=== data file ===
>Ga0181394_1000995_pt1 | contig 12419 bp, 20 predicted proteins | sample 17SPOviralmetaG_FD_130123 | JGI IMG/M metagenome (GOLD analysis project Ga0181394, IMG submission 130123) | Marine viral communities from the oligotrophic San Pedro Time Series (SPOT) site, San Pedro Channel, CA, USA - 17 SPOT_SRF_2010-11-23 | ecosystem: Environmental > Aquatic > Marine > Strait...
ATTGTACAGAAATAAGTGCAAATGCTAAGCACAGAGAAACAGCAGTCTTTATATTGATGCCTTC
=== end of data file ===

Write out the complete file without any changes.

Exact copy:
>Ga0181394_1000995_pt1 | contig 12419 bp, 20 predicted proteins | sample 17SPOviralmetaG_FD_130123 | JGI IMG/M metagenome (GOLD analysis project Ga0181394, IMG submission 130123) | Marine viral communities from the oligotrophic San Pedro Time Series (SPOT) site, San Pedro Channel, CA, USA - 17 SPOT_SRF_2010-11-23 | ecosystem: Environmental > Aquatic > Marine > Strait...
ATTGTACAGAAATAAGTGCAAATGCTAAGCACAGAGAAACAGCAGTCTTTATATTGATGCCTTC